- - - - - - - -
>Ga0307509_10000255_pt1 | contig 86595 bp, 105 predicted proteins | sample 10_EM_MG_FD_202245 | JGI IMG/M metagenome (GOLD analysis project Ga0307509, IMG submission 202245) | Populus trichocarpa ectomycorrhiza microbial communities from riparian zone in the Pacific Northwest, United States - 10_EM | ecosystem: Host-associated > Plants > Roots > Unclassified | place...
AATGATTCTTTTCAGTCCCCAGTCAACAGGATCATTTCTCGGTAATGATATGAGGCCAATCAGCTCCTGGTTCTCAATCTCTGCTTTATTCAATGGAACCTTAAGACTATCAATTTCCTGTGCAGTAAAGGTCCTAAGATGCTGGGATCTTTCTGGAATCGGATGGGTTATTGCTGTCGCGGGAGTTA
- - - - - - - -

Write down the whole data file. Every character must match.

>Ga0307509_10000255_pt1 | contig 86595 bp, 105 predicted proteins | sample 10_EM_MG_FD_202245 | JGI IMG/M metagenome (GOLD analysis project Ga0307509, IMG submission 202245) | Populus trichocarpa ectomycorrhiza microbial communities from riparian zone in the Pacific Northwest, United States - 10_EM | ecosystem: Host-associated > Plants > Roots > Unclassified | place...
AATGATTCTTTTCAGTCCCCAGTCAACAGGATCATTTCTCGGTAATGATATGAGGCCAATCAGCTCCTGGTTCTCAATCTCTGCTTTATTCAATGGAACCTTAAGACTATCAATTTCCTGTGCAGTAAAGGTCCTAAGATGCTGGGATCTTTCTGGAATCGGATGGGTTATTGCTGTCGCGGGAGTTA